TrueLayer, a British banking startup offering what’s known as “open banking” services, announced on April 8 that it had raised $70 million in fresh funding. The injection in capital will be used for promoting and improving the company’s open banking payment services and expanding internationally, with a long-term goal of eliminating the need for cards.
The open banking industry has skyrocketed partly due to a shift toward digital financial tools during the coronavirus pandemic. Seemingly capturing the momentum of this wave, TrueLayer’s payment volumes increased 600-fold in late-2020 according to Francesco Simoneschi, the CEO and co-founder of the firm.
Open banking companies have been competing with traditional card networks such as Visa and Mastercard in pursuit of customers. According to Simoneschi, his company is on the right track, as one in three customers decide to continue with open banking payment methods once they try them. It seems that traditional methods such as payment cards are slowly conceding ground to open banking.
The main reason behind this shift might be convenience; instead of memorizing card details or filling them in every single time, customers can use face-recognition technology or authenticate their identity with a fingerprint. On top of that, there’s no need for physical cards because payments are performed with a smartphone. Transaction fees are also much lower, encouraging customers to use open banking as their default method of making online payments.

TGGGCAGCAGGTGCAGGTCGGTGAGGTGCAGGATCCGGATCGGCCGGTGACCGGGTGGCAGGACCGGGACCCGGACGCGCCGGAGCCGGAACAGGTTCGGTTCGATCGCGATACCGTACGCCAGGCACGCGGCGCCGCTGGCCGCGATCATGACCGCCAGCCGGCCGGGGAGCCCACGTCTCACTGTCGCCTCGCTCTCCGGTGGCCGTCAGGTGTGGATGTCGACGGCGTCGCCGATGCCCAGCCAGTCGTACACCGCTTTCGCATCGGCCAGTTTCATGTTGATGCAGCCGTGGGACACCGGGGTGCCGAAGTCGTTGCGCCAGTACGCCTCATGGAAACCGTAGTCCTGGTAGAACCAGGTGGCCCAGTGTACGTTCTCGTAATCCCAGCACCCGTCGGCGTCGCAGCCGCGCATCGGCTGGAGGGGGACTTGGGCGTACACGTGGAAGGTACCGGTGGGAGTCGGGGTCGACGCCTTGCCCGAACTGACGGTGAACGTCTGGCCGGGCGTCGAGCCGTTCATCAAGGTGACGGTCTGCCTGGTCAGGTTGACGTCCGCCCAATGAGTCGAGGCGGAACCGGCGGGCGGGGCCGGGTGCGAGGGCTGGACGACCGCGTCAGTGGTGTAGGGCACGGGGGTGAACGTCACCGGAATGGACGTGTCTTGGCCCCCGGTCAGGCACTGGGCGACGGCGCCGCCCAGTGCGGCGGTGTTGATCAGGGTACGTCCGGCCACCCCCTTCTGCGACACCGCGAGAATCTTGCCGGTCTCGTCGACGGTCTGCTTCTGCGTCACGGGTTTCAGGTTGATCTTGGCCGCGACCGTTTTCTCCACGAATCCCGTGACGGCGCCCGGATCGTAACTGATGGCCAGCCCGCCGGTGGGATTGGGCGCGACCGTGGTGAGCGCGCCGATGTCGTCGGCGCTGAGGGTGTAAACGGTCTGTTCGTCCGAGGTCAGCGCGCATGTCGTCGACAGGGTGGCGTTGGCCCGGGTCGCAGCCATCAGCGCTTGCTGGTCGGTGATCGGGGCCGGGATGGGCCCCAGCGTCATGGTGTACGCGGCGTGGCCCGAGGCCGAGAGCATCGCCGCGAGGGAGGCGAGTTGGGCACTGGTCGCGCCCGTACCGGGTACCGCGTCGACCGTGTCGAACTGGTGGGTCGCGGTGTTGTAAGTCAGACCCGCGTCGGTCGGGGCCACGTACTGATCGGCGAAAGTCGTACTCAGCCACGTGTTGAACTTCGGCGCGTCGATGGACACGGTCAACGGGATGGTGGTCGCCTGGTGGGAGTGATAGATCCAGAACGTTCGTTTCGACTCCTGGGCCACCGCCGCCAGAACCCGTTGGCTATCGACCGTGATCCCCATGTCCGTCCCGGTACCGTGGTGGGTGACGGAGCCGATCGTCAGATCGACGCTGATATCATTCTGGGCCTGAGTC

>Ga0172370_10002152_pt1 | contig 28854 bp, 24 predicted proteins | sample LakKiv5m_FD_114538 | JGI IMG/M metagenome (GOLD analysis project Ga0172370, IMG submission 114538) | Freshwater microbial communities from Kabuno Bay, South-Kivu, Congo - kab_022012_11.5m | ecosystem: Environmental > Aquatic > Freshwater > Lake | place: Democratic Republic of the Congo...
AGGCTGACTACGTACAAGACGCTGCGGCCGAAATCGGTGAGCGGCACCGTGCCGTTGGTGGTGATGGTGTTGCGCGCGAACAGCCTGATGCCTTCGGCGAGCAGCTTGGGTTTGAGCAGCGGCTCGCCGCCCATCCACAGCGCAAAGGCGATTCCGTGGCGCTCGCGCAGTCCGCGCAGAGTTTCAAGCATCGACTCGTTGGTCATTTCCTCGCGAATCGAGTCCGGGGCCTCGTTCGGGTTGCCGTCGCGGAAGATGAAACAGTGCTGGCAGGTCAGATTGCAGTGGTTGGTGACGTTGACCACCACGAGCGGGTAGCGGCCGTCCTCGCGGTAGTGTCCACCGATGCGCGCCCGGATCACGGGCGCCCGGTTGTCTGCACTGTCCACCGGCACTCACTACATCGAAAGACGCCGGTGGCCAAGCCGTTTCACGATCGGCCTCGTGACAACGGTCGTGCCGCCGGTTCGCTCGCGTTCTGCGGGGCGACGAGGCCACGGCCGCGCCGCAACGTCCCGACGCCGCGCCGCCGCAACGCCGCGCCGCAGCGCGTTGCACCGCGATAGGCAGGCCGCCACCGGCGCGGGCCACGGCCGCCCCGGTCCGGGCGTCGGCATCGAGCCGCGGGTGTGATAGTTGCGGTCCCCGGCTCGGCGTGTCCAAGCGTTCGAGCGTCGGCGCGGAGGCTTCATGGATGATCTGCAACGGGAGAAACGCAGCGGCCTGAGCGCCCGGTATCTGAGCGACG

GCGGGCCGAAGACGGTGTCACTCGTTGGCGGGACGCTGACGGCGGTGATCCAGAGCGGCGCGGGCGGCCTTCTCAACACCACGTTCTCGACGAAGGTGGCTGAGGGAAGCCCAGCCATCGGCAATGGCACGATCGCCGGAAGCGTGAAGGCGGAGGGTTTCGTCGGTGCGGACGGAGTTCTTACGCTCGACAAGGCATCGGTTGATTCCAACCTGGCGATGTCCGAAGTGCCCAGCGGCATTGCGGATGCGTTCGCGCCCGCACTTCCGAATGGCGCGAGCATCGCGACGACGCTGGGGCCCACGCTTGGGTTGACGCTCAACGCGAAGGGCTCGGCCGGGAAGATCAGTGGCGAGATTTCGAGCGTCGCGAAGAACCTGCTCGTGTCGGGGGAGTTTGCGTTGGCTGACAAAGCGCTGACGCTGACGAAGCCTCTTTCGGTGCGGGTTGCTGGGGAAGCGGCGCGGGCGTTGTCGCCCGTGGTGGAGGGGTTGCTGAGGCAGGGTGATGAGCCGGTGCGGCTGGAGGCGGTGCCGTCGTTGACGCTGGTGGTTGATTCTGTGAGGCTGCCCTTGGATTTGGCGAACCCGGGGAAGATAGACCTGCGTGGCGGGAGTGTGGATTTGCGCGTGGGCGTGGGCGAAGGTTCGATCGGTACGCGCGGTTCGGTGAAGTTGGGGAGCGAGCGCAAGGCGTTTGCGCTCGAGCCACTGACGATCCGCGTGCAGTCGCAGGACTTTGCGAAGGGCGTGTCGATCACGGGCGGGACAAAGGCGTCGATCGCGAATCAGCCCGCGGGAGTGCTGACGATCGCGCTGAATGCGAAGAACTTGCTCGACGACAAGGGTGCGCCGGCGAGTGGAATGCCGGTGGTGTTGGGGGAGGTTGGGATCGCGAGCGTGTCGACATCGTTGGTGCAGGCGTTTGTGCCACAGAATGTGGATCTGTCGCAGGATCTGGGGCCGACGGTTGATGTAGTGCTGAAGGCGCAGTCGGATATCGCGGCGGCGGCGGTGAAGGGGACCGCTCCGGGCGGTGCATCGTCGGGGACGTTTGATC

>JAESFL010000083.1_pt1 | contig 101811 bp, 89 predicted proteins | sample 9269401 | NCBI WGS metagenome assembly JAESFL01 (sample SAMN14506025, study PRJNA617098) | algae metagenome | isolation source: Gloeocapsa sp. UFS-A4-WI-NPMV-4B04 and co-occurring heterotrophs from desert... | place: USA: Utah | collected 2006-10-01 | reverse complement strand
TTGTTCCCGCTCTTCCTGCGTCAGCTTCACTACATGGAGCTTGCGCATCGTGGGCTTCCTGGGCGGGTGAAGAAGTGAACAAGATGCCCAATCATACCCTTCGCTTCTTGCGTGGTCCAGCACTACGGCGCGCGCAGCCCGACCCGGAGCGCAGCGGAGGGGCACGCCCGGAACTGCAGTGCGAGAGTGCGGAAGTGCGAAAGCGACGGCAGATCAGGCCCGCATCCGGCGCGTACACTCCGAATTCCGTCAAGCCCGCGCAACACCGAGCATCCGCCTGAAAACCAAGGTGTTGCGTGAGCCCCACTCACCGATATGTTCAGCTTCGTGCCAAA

Cards have long been irreplaceable for those who need help to develop healthy spending habits while improving their credit score. Many young adults also continue to use them while traveling or shopping online. The question, however, is whether card companies such as Visa or Mastercard can resist the trends or embrace the new trends in finance.
With this new injection of $70 million, TrueLayer’s funding totals $142 million to date, meaning scaling up TrueLayer’s open banking network should be more achievable than ever. The firm plans on expanding its presence in Europe, then launching in Australia and Brazil down the line. In five years, the way we spend, save, and transact online might be flipped on its head.